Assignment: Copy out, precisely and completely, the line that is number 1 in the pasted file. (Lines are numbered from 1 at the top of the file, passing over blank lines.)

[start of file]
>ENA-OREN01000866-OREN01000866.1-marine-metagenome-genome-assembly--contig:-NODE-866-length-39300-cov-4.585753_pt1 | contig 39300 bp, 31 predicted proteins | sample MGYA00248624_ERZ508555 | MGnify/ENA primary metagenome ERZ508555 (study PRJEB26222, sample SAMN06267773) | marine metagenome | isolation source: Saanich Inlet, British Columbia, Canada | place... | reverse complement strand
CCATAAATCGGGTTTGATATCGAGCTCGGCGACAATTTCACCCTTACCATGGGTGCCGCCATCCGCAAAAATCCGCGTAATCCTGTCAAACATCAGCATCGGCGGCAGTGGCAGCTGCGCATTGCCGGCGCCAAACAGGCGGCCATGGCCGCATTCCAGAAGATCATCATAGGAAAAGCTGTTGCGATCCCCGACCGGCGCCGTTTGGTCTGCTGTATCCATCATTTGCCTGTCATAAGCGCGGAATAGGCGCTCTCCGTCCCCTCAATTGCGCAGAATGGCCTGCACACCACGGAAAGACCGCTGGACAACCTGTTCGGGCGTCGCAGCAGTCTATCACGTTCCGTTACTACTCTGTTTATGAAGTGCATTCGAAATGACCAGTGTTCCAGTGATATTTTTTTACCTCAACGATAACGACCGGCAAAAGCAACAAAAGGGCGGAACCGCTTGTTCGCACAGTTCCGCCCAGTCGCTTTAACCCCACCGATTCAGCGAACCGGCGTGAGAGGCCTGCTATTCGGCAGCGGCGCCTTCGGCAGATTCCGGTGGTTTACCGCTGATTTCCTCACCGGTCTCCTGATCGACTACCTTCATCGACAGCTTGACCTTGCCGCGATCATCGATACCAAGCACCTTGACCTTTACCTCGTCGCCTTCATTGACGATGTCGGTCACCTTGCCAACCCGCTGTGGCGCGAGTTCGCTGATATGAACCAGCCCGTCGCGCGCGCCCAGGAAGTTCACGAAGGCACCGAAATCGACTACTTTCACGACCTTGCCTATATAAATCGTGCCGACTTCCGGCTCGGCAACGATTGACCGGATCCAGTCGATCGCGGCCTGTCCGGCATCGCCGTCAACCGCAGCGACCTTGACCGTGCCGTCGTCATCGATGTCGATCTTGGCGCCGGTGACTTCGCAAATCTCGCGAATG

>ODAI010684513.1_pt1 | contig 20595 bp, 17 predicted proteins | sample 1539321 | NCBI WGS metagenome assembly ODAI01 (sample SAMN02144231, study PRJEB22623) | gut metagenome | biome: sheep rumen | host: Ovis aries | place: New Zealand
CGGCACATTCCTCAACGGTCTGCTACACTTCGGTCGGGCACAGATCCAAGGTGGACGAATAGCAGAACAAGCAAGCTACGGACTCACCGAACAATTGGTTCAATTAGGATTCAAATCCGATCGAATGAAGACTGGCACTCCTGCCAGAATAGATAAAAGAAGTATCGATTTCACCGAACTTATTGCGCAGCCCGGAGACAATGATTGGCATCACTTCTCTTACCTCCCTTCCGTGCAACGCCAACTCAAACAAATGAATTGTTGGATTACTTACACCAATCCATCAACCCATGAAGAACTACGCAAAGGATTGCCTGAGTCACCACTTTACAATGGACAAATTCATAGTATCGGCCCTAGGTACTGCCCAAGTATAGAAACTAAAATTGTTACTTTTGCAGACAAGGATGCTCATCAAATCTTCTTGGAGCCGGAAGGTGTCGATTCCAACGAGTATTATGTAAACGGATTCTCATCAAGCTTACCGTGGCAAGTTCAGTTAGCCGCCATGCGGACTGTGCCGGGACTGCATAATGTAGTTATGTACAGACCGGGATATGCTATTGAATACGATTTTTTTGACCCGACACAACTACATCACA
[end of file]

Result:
>ENA-OREN01000866-OREN01000866.1-marine-metagenome-genome-assembly--contig:-NODE-866-length-39300-cov-4.585753_pt1 | contig 39300 bp, 31 predicted proteins | sample MGYA00248624_ERZ508555 | MGnify/ENA primary metagenome ERZ508555 (study PRJEB26222, sample SAMN06267773) | marine metagenome | isolation source: Saanich Inlet, British Columbia, Canada | place... | reverse complement strand